Lee encountered several difficulties and disappointments while searching for a property. While many properties appeared promising on paper, Lee often found them in a more miserable condition when seeing them in person. As far as finances, income statements were misleading – one even failed to include costs of maintenance. Lenders were unwilling to lend more than 70-80% of the capitalized value. Lee himself didn’t have enough capital on hand for many properties. In addition, he found that real estate brokers often gave their best advice to their biggest customers, and real estate brokers also invested in real estate themselves, disincentivizing them to offer him the best deals present in the market.
From reading about Lee’s experience searching for a property, we can conclude that it is rather tricky to discover a property that is compatible with one’s financing ability as well as their property wish list. As a first-time investor in real estate, there is a lot of information to take in. Lee utilized many resources available to him, including the internet, newspapers, local realtors, and banks, yet he got differing opinions from his sources.
The real estate market is not black and white. Thus a lot of research is necessary in order to make a smart decision. In addition to the abundance of information, a first-time real estate investor faces experienced competition with higher amounts of expendable capital. The competition is notified of the majority of deals earlier than first-time investors, making it challenging to access high-potential deals.
Enumerate and explain the risks and rewards associated with the Pinckney Street property.
Our team has identified various risks and rewards after assessing the potential of the Pinckney Street property.
In terms of rewards, the property is located in an improving neighborhood, is in a prime location, and is aesthetically pleasing. The value of the property is likely to increase over time because it is in an improving neighborhood. The site is prime because the building gets natural lighting on two sides, and the top has a view of the Boston Harbor, both of which increase the value of his property. Finally, the property is aesthetically pleasing in its current state. The building has a history having been built in 1804, and with the ongoing renovations, it will have a modern interior look that many buyers will find appealing.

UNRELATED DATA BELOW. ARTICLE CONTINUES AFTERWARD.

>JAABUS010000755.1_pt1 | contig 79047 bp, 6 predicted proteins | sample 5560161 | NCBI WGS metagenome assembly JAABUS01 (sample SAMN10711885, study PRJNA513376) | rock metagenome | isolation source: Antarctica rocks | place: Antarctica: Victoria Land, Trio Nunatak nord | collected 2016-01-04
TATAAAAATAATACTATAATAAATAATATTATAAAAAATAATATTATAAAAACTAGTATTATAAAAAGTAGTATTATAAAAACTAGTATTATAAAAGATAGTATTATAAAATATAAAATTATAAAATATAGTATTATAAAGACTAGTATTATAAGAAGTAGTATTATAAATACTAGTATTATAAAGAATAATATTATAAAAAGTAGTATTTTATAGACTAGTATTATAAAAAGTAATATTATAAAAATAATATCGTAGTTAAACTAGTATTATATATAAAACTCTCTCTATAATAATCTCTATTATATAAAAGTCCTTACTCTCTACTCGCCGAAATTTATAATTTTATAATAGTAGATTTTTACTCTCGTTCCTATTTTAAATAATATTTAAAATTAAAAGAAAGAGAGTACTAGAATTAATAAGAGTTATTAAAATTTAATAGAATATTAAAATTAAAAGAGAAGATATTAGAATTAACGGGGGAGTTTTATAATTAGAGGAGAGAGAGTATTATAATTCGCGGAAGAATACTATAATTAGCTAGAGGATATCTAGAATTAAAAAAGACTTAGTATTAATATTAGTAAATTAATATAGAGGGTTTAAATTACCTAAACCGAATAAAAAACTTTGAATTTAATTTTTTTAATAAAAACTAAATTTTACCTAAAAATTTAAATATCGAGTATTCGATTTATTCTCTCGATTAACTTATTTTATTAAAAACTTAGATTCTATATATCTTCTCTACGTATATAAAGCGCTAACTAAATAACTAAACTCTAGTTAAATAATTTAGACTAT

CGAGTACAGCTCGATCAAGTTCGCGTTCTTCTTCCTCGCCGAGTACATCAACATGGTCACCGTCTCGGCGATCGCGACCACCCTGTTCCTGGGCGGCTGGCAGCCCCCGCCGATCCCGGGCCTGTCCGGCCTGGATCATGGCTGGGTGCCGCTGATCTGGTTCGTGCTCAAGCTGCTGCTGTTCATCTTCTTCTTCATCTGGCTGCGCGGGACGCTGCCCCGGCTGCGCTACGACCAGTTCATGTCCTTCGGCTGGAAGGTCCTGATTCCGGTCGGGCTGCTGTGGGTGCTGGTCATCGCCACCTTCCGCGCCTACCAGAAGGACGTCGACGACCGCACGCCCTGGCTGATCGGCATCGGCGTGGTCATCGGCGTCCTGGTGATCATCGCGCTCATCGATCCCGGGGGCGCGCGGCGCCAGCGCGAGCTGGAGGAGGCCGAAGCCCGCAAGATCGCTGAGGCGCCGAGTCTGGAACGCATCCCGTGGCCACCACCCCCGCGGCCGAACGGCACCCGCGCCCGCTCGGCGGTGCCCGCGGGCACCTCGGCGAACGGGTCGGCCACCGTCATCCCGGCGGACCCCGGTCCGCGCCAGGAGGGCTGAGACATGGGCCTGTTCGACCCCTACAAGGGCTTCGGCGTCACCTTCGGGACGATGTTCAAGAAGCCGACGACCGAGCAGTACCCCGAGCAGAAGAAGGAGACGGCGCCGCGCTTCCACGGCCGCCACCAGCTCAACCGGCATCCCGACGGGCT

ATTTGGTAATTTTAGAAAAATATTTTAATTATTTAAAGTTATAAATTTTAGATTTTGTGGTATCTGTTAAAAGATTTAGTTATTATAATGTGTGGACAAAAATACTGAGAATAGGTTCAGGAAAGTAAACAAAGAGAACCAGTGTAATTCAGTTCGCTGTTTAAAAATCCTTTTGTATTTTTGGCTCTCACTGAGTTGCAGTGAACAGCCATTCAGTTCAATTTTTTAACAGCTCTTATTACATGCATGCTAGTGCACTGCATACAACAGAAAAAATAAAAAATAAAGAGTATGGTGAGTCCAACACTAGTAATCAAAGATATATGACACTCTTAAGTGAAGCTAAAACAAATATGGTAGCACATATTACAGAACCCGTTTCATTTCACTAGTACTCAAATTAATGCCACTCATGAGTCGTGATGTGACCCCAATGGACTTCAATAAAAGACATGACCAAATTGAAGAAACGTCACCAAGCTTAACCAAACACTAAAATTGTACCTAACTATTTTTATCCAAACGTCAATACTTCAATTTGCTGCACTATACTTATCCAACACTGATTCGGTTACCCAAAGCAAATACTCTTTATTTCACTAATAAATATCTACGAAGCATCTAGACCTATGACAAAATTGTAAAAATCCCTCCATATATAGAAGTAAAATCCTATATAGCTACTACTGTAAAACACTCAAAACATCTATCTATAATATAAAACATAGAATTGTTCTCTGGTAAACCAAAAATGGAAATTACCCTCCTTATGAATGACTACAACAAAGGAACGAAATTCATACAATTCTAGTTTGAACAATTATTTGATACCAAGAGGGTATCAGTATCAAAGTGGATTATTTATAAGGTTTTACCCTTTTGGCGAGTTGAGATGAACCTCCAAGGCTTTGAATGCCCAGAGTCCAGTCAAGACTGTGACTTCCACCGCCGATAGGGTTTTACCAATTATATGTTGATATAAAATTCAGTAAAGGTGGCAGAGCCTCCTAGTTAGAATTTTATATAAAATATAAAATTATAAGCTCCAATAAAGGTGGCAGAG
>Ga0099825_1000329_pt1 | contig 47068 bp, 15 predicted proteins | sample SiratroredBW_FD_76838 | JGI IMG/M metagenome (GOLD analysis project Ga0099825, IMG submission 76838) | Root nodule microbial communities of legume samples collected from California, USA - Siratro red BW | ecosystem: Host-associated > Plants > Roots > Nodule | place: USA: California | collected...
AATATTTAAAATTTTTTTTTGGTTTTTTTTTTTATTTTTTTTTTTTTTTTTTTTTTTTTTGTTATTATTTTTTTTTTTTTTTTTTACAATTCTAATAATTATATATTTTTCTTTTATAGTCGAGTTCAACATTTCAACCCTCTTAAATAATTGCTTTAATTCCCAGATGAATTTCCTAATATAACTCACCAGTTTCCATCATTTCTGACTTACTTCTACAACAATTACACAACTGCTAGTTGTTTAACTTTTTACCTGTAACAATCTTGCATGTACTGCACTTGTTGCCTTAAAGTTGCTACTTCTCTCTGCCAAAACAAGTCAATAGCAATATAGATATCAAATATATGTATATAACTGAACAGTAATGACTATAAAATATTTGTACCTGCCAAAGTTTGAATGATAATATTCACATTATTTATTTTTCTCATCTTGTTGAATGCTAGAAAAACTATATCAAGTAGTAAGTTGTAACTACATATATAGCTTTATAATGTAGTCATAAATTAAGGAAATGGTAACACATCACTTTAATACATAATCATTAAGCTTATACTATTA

In terms of risks, the property is exposed to risk in the form of renovations, necessary due to its age and damage resulting from a fire in 2010, in the way of being located in a risky neighborhood; and being at the very end of Lee’s price range. The renovations required for this property are capital intensive at $450,000, which is approximately one-third of the property value. Due to the renovations, Lee will generate zero income for the first six months, and the renovations may not provide the return on investment he is hoping for. Secondly, although the neighborhood is improving, there is a risk that property values will not increase. Finally, this property is at the highest point of Lee’s price range. He is only able to put 16% down and is required to take two loans, one from a bank and another from the seller, to finance his investment. By taking on various loans, he runs the risk of defaulting on his payments if he does not generate the cash flow he expects.
Take a look at the numbers now.
In ONE column of an Excel sheet, do your own verification that Lee has insufficient cash to get into the deal. Assume he receives Bicego’s loan for $1,050,000 and seller financing for $200,000. List all of the expenses that Lee will face during the acquisition and first six months of ownership (renovation period) of the property and compare those expenses to his sources of capital (bank loan, seller loan, and personal savings).
[In calculating the mortgage payment obligations, note that both the bank and the seller agree to allow Lee to make only interest payments during the first six months of their respective loans, and then require full amortization (principal plus interest) over the remaining 354 months].
Total cash received is $1,490,000, whereas the total expense for the first six months is $1,506,451, which leaves Lee $16451 short in cash. Lee has insufficient cash to get into this deal.